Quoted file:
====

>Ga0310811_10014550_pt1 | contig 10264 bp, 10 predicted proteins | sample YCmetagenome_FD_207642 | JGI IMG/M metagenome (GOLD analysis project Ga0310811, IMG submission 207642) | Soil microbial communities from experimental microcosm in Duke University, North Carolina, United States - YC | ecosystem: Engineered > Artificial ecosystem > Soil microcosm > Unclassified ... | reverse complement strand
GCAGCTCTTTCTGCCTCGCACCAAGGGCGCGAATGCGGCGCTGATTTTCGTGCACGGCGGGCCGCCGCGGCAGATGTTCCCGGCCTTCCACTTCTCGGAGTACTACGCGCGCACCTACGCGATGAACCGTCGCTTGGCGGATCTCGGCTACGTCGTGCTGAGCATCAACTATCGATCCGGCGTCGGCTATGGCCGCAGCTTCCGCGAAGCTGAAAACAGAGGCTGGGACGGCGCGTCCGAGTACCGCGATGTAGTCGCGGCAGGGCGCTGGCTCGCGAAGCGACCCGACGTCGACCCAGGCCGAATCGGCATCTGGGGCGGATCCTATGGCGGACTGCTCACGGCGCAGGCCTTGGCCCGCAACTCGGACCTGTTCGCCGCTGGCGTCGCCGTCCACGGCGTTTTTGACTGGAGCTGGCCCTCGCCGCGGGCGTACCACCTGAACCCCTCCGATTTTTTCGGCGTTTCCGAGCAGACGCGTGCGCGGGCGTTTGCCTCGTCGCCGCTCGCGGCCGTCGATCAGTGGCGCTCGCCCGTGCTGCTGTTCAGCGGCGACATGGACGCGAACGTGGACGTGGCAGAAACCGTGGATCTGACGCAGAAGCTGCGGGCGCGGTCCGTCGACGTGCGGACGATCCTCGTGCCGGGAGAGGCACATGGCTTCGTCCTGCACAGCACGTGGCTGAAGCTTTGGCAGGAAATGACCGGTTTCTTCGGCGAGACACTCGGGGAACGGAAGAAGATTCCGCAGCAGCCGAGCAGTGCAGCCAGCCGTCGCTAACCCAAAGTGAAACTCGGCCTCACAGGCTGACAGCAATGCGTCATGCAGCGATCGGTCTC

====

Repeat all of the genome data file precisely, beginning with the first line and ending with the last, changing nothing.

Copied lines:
>Ga0310811_10014550_pt1 | contig 10264 bp, 10 predicted proteins | sample YCmetagenome_FD_207642 | JGI IMG/M metagenome (GOLD analysis project Ga0310811, IMG submission 207642) | Soil microbial communities from experimental microcosm in Duke University, North Carolina, United States - YC | ecosystem: Engineered > Artificial ecosystem > Soil microcosm > Unclassified ... | reverse complement strand
GCAGCTCTTTCTGCCTCGCACCAAGGGCGCGAATGCGGCGCTGATTTTCGTGCACGGCGGGCCGCCGCGGCAGATGTTCCCGGCCTTCCACTTCTCGGAGTACTACGCGCGCACCTACGCGATGAACCGTCGCTTGGCGGATCTCGGCTACGTCGTGCTGAGCATCAACTATCGATCCGGCGTCGGCTATGGCCGCAGCTTCCGCGAAGCTGAAAACAGAGGCTGGGACGGCGCGTCCGAGTACCGCGATGTAGTCGCGGCAGGGCGCTGGCTCGCGAAGCGACCCGACGTCGACCCAGGCCGAATCGGCATCTGGGGCGGATCCTATGGCGGACTGCTCACGGCGCAGGCCTTGGCCCGCAACTCGGACCTGTTCGCCGCTGGCGTCGCCGTCCACGGCGTTTTTGACTGGAGCTGGCCCTCGCCGCGGGCGTACCACCTGAACCCCTCCGATTTTTTCGGCGTTTCCGAGCAGACGCGTGCGCGGGCGTTTGCCTCGTCGCCGCTCGCGGCCGTCGATCAGTGGCGCTCGCCCGTGCTGCTGTTCAGCGGCGACATGGACGCGAACGTGGACGTGGCAGAAACCGTGGATCTGACGCAGAAGCTGCGGGCGCGGTCCGTCGACGTGCGGACGATCCTCGTGCCGGGAGAGGCACATGGCTTCGTCCTGCACAGCACGTGGCTGAAGCTTTGGCAGGAAATGACCGGTTTCTTCGGCGAGACACTCGGGGAACGGAAGAAGATTCCGCAGCAGCCGAGCAGTGCAGCCAGCCGTCGCTAACCCAAAGTGAAACTCGGCCTCACAGGCTGACAGCAATGCGTCATGCAGCGATCGGTCTC